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Today's Stichomancy for John Travolta

The first excerpt represents the element of Air. It speaks of mental influences and the process of thought, and is drawn from The Commission in Lunacy by Honore de Balzac:

Desroches (son) A Bachelor's Establishment Colonel Chabert A Start in Life A Woman of Thirty The Government Clerks A Distinguished Provincial at Paris Scenes from a Courtesan's Life The Firm of Nucingen A Man of Business The Middle Classes

The second excerpt represents the element of Fire. It speaks of emotional influences and base passions, and is drawn from A Horse's Tale by Mark Twain:

boys, rally once again!" Next, she blew another call ("to the Standard") . . .

[TO THE STANDARD]

. . . and the bands responded with "When we were marching through Georgia." Straightway she sounded "boots and saddles," that thrilling and most expediting call. . . .

[BOOTS AND SADDLES]

and the bands could hardly hold in for the final note; then they turned their whole strength loose on "Tramp, tramp, tramp, the boys are marching," and everybody's excitement rose to blood-heat.

Now an impressive pause - then the bugle sang "TAPS" -

The third excerpt represents the element of Water. It speaks of pure spiritual influences and feelings of love, and is drawn from Tao Teh King by Lao-tze:

of the people his mind.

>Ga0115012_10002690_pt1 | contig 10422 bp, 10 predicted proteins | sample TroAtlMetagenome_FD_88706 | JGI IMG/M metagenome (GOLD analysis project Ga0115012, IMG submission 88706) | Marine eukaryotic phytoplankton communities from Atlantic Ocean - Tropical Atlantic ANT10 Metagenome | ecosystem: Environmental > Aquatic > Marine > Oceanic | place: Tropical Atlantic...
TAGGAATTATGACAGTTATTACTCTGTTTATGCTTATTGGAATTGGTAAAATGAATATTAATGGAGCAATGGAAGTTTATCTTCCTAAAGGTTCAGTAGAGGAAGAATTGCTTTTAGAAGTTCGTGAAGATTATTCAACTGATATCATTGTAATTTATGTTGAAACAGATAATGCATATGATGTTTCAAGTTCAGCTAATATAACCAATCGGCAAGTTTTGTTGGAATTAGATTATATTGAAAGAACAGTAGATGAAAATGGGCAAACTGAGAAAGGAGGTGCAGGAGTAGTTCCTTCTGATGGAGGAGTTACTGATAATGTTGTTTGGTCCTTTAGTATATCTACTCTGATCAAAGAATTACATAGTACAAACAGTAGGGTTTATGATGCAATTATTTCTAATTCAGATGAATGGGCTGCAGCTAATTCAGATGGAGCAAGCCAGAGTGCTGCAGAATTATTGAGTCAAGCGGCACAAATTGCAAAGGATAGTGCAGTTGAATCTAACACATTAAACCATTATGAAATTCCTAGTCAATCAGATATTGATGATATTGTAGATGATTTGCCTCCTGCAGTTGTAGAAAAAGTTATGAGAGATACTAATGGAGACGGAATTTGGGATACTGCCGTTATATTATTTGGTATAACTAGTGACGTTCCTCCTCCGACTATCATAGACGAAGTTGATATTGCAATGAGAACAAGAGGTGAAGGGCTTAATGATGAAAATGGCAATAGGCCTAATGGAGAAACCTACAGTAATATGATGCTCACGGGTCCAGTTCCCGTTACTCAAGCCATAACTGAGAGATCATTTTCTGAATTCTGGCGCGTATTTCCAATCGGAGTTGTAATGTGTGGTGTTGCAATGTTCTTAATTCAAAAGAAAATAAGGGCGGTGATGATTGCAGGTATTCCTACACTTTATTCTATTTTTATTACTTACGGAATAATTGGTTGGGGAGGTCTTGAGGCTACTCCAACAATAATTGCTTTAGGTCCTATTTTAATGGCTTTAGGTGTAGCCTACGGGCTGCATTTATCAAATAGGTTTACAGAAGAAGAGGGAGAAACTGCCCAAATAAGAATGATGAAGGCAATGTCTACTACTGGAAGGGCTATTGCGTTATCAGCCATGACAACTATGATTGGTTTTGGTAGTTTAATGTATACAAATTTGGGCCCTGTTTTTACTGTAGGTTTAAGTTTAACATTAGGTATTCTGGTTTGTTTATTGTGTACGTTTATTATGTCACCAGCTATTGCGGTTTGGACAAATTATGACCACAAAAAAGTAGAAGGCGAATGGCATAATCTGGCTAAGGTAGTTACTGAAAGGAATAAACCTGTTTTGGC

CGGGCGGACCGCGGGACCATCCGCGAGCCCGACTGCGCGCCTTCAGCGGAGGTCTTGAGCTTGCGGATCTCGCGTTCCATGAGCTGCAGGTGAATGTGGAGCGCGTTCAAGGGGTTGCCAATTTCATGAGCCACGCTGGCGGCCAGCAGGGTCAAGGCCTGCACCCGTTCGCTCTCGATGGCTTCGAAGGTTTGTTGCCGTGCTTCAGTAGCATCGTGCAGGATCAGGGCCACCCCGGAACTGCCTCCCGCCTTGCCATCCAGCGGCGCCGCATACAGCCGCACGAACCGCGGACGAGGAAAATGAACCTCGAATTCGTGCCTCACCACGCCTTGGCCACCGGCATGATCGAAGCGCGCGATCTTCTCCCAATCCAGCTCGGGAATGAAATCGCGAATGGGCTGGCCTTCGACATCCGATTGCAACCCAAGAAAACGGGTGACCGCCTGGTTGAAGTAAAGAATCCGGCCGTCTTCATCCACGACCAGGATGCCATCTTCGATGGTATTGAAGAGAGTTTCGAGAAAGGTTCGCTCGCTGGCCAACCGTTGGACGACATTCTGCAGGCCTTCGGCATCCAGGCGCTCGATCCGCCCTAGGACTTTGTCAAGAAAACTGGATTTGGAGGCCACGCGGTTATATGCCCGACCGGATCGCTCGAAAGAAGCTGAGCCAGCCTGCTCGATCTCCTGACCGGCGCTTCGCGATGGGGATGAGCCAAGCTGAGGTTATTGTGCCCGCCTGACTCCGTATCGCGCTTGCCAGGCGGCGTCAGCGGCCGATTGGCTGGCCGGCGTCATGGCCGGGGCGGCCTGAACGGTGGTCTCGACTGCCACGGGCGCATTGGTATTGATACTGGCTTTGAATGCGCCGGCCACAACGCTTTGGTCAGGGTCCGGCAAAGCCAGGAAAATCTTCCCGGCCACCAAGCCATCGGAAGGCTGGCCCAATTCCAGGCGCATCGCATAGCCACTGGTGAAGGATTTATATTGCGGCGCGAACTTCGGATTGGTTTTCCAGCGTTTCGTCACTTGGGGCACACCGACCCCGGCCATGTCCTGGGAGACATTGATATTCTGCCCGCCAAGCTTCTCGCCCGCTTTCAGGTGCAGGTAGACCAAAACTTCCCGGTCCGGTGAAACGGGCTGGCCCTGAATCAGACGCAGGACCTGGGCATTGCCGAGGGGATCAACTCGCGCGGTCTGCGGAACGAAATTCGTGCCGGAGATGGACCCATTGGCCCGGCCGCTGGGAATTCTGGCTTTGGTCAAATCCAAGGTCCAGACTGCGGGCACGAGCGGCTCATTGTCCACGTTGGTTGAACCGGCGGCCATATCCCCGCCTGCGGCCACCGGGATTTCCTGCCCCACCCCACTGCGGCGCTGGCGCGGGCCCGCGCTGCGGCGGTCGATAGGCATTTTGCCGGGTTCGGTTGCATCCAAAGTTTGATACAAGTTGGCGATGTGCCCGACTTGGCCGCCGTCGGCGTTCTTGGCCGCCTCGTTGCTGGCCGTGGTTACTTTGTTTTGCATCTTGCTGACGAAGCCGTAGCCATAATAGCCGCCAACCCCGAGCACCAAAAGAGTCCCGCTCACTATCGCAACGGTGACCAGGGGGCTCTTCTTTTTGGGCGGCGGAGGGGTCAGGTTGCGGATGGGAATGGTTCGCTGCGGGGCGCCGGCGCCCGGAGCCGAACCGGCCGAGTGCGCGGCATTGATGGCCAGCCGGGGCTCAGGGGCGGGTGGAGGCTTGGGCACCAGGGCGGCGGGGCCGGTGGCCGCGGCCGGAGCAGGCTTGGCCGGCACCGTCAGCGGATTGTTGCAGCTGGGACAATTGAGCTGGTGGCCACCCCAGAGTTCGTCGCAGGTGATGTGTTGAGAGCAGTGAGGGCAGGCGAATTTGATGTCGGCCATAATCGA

2. To those who are good (to me), I am good; and to those who are not good (to me), I am also good;--and thus (all) get to be good. To those who are sincere (with me), I am sincere; and to those who are not sincere (with me), I am also sincere;--and thus (all) get to be sincere.

3. The sage has in the world an appearance of indecision, and keeps his mind in a state of indifference to all. The people all keep their eyes and ears directed to him, and he deals with them all as his children.

50. 1. Men come forth and live; they enter (again) and die.

The fourth excerpt represents the element of Earth. It speaks of physical influences and the impact of the unseen on the visible world, and is drawn from The Mirror of the Sea by Joseph Conrad:

Without being in any way deformed, he was the nearest approach which I have ever seen or could imagine to what is commonly understood by the word "monster." That the source of the effect produced was really moral I have no doubt. An utterly, hopelessly depraved nature was expressed in physical terms, that taken each separately had nothing positively startling. You imagined him clammily cold to the touch, like a snake. The slightest reproof, the most mild and justifiable remonstrance, would be met by a resentful glare and an evil shrinking of his thin dry upper lip, a snarl of hate to which he generally added the agreeable sound of grinding teeth.


The Mirror of the Sea